Pen on the contract papersThe average data center client stays with their colocation provider for 5-10 years. If service is great and your needs are met, that’s great! But even so in 5-10 years, heck in 2 years, the market can shift pretty significantly and you might not be getting the best price or service any longer. Pricing fluctuates, advances in efficiency are made, storage capacity increases, and new levels of security are attained – all of these can impact your business. Whether you signed your data center contract six months ago or three years ago, it can benefit you greatly to review these four areas:

  1. Terms: It is essential to know the terms of your agreement. Contracts can be for one-year, two-years, and even monthly. If you haven’t already, mark the end of your contract on the calendar. Compare pricing and offerings in the months leading up to your renewal. Often you can get a discount with your provider if you can find a better rate somewhere else. Moving equipment can be a chore and impact your business, so be sure to take that into account as well when pricing out new vendors. A $50/month savings might not be worth it if your cost to move and setup in a new facility is $2000.
  2. Termination: Know the conditions for contract termination. If you find a better deal or decide to change your environment and wait until your contract is expired, or even the month that it is set to expire, to notify your vendor it may be too late. Though vendors and facilities vary, you will probably be required to provide at least 60 days (sometimes 90) notice if cancelling a contract. Knowing when your contract is up is great, knowing when you must notify someone of a cancellation if you need to is even better.
  3. Added Costs: Bandwidth and power overages can significantly add to your monthly expense, it’s great to review the terms of your contract and ensure you are using what you pay for and increase your allotment if you consistently go over. You could instantly save yourself hundreds if not thousands of dollars a month.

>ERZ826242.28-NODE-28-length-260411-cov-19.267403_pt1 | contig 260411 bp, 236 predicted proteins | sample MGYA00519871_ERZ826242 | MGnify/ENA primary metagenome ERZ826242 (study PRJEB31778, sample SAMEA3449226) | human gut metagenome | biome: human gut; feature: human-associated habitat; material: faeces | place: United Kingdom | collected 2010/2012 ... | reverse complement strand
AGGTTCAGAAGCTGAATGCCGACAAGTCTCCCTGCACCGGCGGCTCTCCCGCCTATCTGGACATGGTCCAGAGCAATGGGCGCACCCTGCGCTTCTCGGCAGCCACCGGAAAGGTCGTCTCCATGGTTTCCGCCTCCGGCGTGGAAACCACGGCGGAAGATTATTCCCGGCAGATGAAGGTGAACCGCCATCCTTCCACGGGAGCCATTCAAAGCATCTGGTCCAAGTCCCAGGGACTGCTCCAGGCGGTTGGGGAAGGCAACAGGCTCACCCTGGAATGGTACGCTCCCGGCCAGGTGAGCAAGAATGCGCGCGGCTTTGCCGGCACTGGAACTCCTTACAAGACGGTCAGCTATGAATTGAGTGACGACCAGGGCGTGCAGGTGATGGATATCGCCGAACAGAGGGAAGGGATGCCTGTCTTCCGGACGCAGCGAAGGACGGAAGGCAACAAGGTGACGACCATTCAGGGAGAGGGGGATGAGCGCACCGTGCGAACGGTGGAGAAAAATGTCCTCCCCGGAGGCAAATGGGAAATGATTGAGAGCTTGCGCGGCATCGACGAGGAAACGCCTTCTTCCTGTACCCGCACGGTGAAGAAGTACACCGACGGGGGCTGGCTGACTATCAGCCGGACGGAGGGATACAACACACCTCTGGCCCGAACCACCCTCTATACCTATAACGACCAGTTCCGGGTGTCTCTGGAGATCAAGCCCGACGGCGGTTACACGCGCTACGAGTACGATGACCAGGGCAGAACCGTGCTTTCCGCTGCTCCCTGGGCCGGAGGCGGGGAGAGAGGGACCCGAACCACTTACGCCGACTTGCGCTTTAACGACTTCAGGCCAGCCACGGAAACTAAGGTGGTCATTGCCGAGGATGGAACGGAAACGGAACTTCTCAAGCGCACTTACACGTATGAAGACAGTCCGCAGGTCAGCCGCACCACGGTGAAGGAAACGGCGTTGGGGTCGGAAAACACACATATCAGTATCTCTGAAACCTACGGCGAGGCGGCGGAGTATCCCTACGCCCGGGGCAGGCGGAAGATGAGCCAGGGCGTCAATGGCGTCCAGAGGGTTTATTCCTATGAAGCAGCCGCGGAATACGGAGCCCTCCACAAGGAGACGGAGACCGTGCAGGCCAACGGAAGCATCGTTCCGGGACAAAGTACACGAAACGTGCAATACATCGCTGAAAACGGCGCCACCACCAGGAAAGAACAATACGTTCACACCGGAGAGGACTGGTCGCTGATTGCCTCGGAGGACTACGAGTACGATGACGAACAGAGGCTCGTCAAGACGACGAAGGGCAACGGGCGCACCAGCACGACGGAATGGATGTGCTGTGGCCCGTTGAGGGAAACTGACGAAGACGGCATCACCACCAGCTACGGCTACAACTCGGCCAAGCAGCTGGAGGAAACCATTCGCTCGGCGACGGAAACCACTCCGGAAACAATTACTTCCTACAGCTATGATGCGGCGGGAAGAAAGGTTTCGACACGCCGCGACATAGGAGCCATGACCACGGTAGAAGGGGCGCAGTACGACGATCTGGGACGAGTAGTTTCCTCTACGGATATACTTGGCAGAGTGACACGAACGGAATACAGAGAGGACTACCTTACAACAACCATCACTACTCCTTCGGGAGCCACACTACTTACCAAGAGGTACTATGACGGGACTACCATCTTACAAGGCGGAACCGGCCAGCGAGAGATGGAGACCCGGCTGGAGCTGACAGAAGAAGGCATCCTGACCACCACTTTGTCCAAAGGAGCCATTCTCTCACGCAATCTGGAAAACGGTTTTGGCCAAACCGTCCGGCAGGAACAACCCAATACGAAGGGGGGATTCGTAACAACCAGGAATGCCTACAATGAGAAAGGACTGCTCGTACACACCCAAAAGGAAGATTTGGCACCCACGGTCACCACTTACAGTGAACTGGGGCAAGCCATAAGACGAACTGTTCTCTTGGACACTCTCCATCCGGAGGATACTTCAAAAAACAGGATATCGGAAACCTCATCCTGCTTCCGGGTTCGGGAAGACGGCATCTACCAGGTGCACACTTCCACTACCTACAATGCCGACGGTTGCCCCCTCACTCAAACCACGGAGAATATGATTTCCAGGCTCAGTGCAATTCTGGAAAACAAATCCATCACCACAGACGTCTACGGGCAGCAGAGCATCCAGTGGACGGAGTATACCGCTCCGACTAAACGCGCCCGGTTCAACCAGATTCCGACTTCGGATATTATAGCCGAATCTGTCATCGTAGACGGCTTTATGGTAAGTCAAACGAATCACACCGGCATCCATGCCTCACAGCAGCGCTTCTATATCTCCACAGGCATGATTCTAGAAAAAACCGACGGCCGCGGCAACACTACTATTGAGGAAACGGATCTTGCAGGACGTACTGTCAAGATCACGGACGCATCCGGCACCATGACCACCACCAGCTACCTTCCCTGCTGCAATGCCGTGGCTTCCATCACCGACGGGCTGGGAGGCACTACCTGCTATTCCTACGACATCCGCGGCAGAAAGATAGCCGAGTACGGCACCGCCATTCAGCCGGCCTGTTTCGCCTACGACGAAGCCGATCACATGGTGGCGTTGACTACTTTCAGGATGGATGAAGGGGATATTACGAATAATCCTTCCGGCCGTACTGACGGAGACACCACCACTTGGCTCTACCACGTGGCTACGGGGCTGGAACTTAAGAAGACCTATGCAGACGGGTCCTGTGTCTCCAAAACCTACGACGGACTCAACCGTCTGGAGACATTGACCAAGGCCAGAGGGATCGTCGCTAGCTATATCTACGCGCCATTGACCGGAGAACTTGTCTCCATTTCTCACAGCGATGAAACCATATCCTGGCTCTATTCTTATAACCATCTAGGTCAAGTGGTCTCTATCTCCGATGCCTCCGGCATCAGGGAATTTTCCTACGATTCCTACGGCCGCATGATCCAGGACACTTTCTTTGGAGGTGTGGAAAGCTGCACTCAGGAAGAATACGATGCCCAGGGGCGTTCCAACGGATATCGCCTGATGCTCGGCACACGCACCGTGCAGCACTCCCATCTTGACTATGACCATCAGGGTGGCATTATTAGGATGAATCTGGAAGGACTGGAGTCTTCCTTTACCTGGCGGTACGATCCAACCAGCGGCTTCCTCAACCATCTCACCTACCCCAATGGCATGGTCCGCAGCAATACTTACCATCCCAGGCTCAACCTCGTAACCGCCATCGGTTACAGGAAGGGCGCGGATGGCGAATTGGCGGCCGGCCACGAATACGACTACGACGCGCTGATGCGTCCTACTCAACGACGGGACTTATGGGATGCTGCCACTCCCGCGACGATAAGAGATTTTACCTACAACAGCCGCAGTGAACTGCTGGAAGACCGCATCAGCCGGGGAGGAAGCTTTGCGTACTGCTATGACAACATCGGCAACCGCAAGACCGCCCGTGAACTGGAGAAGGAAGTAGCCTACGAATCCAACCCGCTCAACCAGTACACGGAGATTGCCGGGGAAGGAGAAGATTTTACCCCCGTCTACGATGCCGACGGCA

Planning on growing? Know the change fees you will incur if you do. Add this cost into your budget projections and ensure you keep an eye out for change fees and setup fees in new contracts if you decide to change vendors. If you need additional domain names or IP addresses, you can also expect to pay a fee (sometimes a hefty one).

  4. SLAs: Your service level agreement is the promise your data center provider made to you to keep your equipment online and operating. SLAs can vary widely, so it’s imperative that you truly understand what was promised and how your vendor will respond in an emergency. Some providers promise to respond to your support call within three days, some within three hours. This can make a huge difference when you’re in crisis. Make sure you know what constitutes an emergency, what your SLA covers, and how long you might wait. This is good information to not only know for your current contracts should an emergency arise, but also to review before signing any future agreements.

I can tell you that as a colocation provider, our goal is to be the best possible partner for our clients. It’s imperative though that you understand your contract now so that you can be prepared for the future. If you have questions about your contract or want a feature and cost comparison, contact us today.